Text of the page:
Higher Groundwater Selenium Exposure Is Associated with Better Memory: A Project FRONTIER Study
James Hall, Melissa Edwards, Robert Barber, Leigh Johnson, Gordon Gong, Sid E. O’Bryant
Department of Neurology, Texas Tech University Health Sciences Center, Lubbock, TX, USA.
Department of Psychology, Texas Tech University, Lubbock, TX, USA.
F. Marie Hall Institute for Rural and Community Health, Texas Tech Health Sciences Center, Lubbock, TX, USA.
Texas Tech University Health Sciences Center, Laura W Bush Institute for Women’s Health & Department of Family and Community Medicine, Lubbock, TX, USA.
University of North Texas Health Science Center, Department of Pharmacology and Neuroscience, Ft Worth, TX, USA.
University of North Texas Health Science Center, Department of Psychiatry, Ft. Worth, TX, USA.
DOI: 10.4236/nm.2012.31004   PDF   HTML     5,014 Downloads   7,920 Views   Citations


Background: Exposure to elements in groundwater (toxic or beneficial) is commonplace yet, outside of lead and mercury, little research has examined the impact of many commonly occurring exposures on mental abilities during the aging process. Selenium has antioxidant properties as part of the glutathione peroxidase system and may have protective effects on memory abilities. Objectives: To investigate the relationship of groundwater selenium exposure to neuropsychological status. Method: Analysis of data from 484 participants (148 men and 336 women) of Project FRONTIER, a community-based participatory research study of the epidemiology of health issues of rural-dwelling adults and elders. Results: Estimated selenium exposure (current and long-term) was specifically related to memory functioning without relation to other neurocognitive domains. The significant, positive link between selenium and memory (Immediate and Delayed) scores held regardless of APOE4 status as well as when the sample was restricted to only those without cognitive dysfunction. Current selenium was also associated with significantly reduced risk of cognitive decline prospectively. Conclusions: Higher selenium levels were associated with better memory functioning as well as reduced risk of cognitive decline among this community-based sample. Given the antioxidant properties of selenium, and the well-documented link between oxidative stress and the development of cognitive dysfunction and Alzheimer’s disease, additional research is necessary to determine the utility of groundwater selenium monitoring as a potential population-wide prevention effort against Alzheimer’s disease.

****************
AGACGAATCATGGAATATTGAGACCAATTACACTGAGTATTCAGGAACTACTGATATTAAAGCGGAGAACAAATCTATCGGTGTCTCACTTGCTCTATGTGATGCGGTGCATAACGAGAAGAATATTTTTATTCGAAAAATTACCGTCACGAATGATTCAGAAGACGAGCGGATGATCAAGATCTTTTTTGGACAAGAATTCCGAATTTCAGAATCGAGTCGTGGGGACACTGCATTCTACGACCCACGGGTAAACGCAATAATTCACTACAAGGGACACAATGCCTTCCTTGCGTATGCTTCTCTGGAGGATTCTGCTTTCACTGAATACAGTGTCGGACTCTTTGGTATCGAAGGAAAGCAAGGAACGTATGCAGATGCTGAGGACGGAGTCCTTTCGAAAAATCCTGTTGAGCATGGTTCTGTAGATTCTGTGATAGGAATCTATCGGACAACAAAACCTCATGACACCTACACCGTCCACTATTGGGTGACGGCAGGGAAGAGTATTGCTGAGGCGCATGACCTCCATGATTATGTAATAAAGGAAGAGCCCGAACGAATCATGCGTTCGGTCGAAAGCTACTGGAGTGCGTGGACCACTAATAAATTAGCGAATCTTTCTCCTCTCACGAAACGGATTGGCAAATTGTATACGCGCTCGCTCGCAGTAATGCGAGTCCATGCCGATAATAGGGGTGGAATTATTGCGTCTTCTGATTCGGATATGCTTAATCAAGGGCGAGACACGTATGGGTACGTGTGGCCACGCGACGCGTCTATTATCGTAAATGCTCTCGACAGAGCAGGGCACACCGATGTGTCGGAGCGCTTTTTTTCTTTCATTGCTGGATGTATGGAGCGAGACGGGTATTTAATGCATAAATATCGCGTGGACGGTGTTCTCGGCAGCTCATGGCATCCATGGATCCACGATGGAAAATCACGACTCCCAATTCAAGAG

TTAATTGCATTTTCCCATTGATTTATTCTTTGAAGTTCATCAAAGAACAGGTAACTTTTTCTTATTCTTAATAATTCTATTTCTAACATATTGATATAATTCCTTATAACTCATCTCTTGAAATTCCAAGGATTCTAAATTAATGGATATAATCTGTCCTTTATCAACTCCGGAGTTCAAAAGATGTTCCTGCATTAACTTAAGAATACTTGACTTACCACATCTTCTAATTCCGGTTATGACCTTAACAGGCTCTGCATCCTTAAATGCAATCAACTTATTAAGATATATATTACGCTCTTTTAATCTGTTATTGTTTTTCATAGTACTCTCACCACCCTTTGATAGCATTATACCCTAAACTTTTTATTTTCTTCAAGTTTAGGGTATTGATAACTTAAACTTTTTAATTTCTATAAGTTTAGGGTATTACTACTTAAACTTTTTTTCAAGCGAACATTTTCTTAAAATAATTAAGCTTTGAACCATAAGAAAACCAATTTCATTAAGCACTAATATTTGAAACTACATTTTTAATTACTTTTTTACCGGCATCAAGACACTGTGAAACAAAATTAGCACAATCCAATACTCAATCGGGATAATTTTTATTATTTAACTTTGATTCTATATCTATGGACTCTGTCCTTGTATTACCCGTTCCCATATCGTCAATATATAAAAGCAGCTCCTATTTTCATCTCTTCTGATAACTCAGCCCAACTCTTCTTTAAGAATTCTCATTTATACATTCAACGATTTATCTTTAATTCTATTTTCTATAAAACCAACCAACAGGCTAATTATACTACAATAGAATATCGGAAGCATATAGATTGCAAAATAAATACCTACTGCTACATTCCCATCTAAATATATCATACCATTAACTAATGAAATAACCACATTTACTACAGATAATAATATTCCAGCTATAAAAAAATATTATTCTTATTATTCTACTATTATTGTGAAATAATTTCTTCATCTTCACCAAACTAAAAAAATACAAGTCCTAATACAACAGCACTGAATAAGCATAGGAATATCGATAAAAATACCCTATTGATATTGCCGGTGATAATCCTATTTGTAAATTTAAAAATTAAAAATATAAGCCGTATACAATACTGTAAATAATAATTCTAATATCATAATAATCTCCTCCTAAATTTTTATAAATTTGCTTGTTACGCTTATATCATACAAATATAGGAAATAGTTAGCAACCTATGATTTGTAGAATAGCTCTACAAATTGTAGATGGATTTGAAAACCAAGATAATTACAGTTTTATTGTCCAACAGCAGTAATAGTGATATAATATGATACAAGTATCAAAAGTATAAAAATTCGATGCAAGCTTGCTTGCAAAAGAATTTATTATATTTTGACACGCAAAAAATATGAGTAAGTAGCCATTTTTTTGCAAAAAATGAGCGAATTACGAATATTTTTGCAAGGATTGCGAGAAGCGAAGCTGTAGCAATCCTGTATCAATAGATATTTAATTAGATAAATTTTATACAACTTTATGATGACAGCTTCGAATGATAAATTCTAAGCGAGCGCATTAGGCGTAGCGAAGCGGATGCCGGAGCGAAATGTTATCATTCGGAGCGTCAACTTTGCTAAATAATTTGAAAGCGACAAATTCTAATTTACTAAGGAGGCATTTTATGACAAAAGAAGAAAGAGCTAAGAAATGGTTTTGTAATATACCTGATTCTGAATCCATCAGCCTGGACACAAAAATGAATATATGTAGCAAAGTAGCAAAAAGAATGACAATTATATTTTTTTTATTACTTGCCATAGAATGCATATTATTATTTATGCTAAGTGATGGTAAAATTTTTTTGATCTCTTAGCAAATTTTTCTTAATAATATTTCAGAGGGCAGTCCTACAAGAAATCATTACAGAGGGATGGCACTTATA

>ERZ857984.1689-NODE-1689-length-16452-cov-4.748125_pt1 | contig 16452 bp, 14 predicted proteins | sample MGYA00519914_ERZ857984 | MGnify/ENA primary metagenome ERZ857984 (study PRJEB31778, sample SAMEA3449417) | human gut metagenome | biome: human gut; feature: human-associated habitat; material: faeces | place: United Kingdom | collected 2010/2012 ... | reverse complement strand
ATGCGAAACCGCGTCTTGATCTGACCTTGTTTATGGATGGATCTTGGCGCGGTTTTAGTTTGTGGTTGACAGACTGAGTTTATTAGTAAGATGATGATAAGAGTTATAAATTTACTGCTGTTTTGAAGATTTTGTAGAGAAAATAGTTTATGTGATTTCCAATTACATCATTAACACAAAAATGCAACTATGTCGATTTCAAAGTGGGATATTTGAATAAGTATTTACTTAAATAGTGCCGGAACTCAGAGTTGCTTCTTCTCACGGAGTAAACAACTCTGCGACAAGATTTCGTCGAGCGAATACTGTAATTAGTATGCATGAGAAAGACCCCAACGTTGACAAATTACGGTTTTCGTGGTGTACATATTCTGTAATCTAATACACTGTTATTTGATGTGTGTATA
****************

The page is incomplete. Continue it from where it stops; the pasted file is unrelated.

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J. Hall, M. Edwards, R. Barber, L. Johnson, G. Gong and S. E. O’Bryant, "Higher Groundwater Selenium Exposure Is Associated with Better Memory: A Project FRONTIER Study," Neuroscience and Medicine, Vol. 3 No. 1, 2012, pp. 18-25. doi: 10.4236/nm.2012.31004.

Conflicts of Interest

The authors declare no conflicts of interest.


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